OK… I’ll finish up today’s letter with a recap of yesterday’s data here in the United States. First, we had CPI, which did print at 0.2% instead of the forecast 0.1%, but still that’s nothing. The real number was probably three times that print! The markets believe, however, that this report is an indication that the Fed will remain on hold for now, and probably till mid-year.

Leading indicators were very soft in January, but December’s number was revised up. Holy offsetting data Batman! What are we to think of this? I’ll tell you what to think of this. It plays well with the retail sales, and with all the other data that we’ve seen recently. The fourth quarter was strong here in the United States, but since then, things are beginning to slide. Oh… Did you see that Toll Brothers reported that their profits in the last three months have fallen 67%? OUCH! Now that’s going to leave a mark somewhere!

And finally… The minutes of the FOMC meeting. Not much here… The Fed Heads are happy with what they’ve done so far. I think they are wearing rose-colored glasses!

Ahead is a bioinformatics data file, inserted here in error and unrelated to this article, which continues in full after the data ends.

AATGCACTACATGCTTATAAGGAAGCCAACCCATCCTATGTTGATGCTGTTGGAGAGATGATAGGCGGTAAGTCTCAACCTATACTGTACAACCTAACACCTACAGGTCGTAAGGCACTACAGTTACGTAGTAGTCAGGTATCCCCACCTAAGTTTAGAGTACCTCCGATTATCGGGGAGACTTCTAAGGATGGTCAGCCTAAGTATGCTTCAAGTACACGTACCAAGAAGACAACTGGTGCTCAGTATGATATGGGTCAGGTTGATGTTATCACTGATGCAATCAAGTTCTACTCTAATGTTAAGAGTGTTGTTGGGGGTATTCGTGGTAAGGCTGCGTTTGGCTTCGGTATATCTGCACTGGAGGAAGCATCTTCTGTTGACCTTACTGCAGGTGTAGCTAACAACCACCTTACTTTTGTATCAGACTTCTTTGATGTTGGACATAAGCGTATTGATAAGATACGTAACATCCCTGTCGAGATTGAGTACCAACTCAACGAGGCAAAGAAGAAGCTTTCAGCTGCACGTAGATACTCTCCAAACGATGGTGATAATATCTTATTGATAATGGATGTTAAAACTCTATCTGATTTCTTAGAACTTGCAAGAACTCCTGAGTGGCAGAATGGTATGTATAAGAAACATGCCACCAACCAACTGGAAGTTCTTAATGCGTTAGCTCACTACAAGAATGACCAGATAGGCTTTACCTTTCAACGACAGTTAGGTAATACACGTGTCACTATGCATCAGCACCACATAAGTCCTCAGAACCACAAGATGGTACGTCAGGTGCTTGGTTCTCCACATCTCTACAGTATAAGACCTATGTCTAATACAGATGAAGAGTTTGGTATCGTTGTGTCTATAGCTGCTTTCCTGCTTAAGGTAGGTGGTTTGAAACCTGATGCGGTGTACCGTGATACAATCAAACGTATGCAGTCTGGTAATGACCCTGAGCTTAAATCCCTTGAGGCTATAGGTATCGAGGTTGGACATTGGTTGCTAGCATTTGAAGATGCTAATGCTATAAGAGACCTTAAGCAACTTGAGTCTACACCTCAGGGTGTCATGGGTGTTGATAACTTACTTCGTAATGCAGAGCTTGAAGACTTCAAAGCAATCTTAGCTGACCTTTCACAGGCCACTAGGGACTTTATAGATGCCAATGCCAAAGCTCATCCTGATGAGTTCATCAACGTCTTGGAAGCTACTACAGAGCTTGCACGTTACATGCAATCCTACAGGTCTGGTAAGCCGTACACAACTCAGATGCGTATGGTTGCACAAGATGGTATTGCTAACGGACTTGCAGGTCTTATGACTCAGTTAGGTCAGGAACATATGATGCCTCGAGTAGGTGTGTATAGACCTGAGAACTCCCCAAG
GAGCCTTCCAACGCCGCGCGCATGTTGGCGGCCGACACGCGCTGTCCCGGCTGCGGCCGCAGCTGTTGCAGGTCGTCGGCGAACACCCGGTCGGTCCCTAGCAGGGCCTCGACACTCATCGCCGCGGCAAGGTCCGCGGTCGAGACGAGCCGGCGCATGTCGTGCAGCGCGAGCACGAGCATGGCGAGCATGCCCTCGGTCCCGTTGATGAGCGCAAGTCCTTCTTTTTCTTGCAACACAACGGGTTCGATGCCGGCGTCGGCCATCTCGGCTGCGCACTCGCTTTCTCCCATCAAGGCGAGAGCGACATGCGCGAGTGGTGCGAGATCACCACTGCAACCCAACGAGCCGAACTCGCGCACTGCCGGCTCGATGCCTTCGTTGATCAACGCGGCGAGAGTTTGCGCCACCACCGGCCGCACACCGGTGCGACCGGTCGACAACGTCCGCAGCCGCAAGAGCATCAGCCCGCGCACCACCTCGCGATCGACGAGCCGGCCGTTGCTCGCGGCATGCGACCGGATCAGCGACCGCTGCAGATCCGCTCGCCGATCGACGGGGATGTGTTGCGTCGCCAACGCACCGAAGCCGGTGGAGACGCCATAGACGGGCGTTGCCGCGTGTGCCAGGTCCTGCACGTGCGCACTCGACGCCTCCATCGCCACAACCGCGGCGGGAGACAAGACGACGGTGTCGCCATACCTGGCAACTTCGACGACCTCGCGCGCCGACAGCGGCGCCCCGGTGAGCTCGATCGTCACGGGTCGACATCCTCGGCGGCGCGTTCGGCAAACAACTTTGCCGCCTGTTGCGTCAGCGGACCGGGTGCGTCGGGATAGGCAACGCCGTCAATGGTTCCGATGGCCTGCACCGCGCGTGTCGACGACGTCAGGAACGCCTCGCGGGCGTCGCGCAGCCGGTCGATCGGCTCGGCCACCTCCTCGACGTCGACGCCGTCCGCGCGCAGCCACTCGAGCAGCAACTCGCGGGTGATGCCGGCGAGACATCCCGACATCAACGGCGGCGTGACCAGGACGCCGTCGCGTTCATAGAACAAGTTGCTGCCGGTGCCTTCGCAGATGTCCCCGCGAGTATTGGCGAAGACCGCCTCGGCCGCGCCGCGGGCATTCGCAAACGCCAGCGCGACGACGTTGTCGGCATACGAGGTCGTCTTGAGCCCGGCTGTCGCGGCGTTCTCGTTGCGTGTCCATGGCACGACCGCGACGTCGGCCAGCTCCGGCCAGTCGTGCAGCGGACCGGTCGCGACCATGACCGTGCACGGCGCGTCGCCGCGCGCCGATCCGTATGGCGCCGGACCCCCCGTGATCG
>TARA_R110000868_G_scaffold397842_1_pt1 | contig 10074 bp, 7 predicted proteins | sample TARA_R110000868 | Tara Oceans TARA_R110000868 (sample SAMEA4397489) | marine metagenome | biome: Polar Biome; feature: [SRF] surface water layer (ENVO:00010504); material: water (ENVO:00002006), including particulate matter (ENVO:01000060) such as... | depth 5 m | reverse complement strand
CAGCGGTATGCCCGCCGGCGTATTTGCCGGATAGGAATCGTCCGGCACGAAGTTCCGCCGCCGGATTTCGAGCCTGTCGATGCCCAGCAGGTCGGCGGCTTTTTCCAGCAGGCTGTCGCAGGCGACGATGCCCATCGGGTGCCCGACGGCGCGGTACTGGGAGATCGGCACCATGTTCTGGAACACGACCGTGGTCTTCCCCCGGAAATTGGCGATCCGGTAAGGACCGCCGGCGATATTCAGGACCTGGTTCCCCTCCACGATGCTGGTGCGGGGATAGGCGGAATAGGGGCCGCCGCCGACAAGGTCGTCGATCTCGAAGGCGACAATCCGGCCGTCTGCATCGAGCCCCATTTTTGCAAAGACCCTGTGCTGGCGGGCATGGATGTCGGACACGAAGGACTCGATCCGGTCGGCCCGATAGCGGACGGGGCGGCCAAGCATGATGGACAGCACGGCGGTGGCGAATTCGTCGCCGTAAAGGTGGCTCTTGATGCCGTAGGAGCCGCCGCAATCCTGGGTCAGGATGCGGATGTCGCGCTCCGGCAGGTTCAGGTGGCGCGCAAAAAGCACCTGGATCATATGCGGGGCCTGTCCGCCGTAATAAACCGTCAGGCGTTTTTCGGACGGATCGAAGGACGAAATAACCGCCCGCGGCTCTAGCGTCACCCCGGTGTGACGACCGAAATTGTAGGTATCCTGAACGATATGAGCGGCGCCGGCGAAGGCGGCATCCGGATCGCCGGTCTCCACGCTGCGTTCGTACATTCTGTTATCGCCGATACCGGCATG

I couldn’t get through this without talking about the $22 increase in gold yesterday! WOW! With all the Fed Head talk about “inflation pressures” and “rising prices”, gold traders finally pushed the shiny metal past the $670 level, and once it was past that previous tough row to hoe, it soared! Good Show!

Currencies today: A$ .7885, kiwi .7055, C$ .8615, euro 1.3095, sterling 1.9520, Swiss .8050, ISK 66.60, rand 7.07, krone 6.16, SEK 7.11, forint 192.20, zloty 2.96, koruna 21.56, yen 121.20, baht 33.95, sing 1.5340, HKD 7.8110, INR 44.11, China 7.7439, pesos 10.97, dollar index 84.49, Silver $14.25, and Gold… $678.70

That’s it for today… How about that gold performance yesterday? WOW! Sure does make you want to participate in the gold market doesn’t it? Just one week to go for me, before I head to Jupiter, and not to get more stupider! But to see my beloved Cardinals! When I was a youngster we used to celebrate this day… George Washington’s Birthday. Yep… Ol’ George was born on February 22, 1732. Now we just lump him in with other presidents. To me, that’s a crying shame! Have a great Thursday!

Chuck Bulter — February 22, 2007